And how is Poling coping with the death of his wife, Eleanor Mondale Poling, in 2011 from brain cancer?
Poling said he didn’t want to write a record about loss or regret. But a few songs clearly address Eleanor. First is the current single, the horn-accented “Turn the Radio On,” on which he sings: “Take my hand, turn the radio on/ Come on, my favorite song, baby/ Let’s dance, turn the radio on.”
“She didn’t like sad songs. She liked to dance,” Poling said. “When you’re a songwriter, you can get so deep into your own head, and you forget people like to dance and people like music for different reasons.”
“You’ve Got to Love Her,” a peppy Poling pop ditty, and the classic love ballad “I Like It Better When You Loved Me” also were inspired by Eleanor. Other songs are aimed at the ’Burbs themselves, such as “Dumb Ass Kids.”
“It’s about me talking to our younger selves,” Poling said. “We had more than one conversation about how lucky we are to be alive still after the way we used to live.”
As for the loss of Allen, Klaers said the band is now “tighter and we’re a little cleaner sounding. I think the old Suburbs were a little more sloppy and dirty. All the energy is there. Bruce had a unique way of playing guitar that nobody could ever duplicate. I think Bruce would be really happy if he heard this record.”
Brantseg, a longtime pal of Allen, said he tries “to capture the essence of Bruce, especially those specific licks that need to be there in the [old] songs. We had a lot of the same influences so there is some crossover between our styles. With the new stuff, it’s more of my own thing [but] I always think about, how would Bruce have approached this rhythmically.”
Chaney’s only song on the album — the slow, spooky ballad “What’s It Like Out There?” — was inspired by Allen’s death.
“Everyone wonders what are we going to do,” Chaney said. “Is there a big gate with Jesus standing there? Or is there going to be infinite outer space and we can fly? So it’s kind of a message to everybody: Are you OK?”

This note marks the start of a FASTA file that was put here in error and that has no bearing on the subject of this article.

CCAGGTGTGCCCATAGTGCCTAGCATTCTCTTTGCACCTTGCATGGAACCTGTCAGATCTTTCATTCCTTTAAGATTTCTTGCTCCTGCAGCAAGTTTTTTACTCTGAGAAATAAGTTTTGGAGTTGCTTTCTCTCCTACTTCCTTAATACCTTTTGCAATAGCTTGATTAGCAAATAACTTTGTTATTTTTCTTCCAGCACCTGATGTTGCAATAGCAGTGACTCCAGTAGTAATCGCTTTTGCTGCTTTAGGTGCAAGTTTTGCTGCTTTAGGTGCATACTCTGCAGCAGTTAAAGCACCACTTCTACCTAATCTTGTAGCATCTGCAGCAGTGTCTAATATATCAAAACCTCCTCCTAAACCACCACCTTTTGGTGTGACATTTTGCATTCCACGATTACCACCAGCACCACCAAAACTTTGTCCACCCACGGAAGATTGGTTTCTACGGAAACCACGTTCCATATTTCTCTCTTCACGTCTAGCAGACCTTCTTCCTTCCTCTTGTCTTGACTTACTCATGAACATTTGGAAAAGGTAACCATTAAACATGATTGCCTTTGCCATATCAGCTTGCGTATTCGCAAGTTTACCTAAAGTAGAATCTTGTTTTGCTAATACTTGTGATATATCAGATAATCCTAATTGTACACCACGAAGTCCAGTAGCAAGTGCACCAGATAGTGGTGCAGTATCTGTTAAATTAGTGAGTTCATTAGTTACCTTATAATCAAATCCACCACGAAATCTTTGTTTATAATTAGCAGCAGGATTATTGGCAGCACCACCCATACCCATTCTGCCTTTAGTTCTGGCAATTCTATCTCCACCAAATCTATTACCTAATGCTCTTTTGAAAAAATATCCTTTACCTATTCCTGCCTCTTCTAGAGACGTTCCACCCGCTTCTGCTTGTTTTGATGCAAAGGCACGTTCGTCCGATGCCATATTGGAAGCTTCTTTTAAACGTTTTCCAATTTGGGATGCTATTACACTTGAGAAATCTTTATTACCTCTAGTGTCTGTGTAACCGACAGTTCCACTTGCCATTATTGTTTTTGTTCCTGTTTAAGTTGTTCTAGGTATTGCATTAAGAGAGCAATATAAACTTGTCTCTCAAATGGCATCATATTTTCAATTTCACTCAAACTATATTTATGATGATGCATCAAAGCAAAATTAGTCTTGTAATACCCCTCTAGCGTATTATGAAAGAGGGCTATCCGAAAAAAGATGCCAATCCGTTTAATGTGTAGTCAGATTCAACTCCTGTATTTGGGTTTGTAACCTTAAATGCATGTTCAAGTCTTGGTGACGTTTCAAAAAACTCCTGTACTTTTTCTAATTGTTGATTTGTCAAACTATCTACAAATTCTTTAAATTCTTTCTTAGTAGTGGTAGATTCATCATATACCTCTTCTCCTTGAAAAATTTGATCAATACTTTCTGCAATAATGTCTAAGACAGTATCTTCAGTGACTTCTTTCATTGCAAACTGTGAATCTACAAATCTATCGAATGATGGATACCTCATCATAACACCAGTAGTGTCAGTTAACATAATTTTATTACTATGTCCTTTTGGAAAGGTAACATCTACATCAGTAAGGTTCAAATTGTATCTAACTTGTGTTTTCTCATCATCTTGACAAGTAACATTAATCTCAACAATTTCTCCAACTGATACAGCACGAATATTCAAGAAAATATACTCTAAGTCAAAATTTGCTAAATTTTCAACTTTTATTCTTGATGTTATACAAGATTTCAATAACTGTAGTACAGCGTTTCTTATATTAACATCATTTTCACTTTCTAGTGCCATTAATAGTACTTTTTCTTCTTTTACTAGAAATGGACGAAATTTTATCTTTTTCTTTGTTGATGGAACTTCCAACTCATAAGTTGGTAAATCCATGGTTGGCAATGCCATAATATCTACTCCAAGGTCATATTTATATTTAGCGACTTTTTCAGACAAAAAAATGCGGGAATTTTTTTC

Love is still the law
“Si Sauvage” — French for “so wild” — was funded by a Kickstarter campaign, in which the band raised more than $73,000, including a private concert for $10,000 donors (there were two takers).
“I’m proud everyone still cares,” Chaney said. “Thank you for letting us take a break and get our [act] back together. Because it wasn’t easy. We do have it back together. I think we’re better than ever.”
Getting renewed exposure for their 1984 hit “Love Is the Law” during the same-sex marriage battle was a boost, too.
“I think the marriage amendment thing helped us more than we helped the marriage amendment,” said Klaers, who still sports his spiky hairdo but now wears glasses.
The band used some of the Kickstarter money to hire a New York publicist and cover expenses for travel to the Big Apple to play next month at the Mercury Lounge. There are a few other shows scheduled, too, including a two-nighter at St. Cloud’s Paramount Theatre (Oct. 25-26) and a festival on Wisconsin’s Madeline Island (Sept. 21).
The ’Burbs are even talking about another album.
“We plan on getting into the studio ASAP,” Brantseg said.
Poling has been sending demo recordings of new songs to his bandmates, said Price, who engineered “Si Sauvage” and replaced arthritis-afflicted original bassist Michael Halliday.
“This is Chan’s record,” Klaers said of “Si Sauvage.” “The next record we’ll get more time with Beej.”
Will Chaney move back to Minneapolis?
“If it gets to the point where it’s really turning into headquarters and we’re making enough money, I would consider renting a small place,” said Chaney, who lives in Venice Beach with two Basset hounds and is engaged to a California woman.
“If I don’t come back and be part of the Suburbs, it will be the Chan Poling Band. But I want to. The next record I want to write with Chan. Some stuff where you can really hear my voice. Some stuff with cool rock ’n’ roll bar chords and lyrics that are more edgy. We can make the rock record that everybody probably wants.”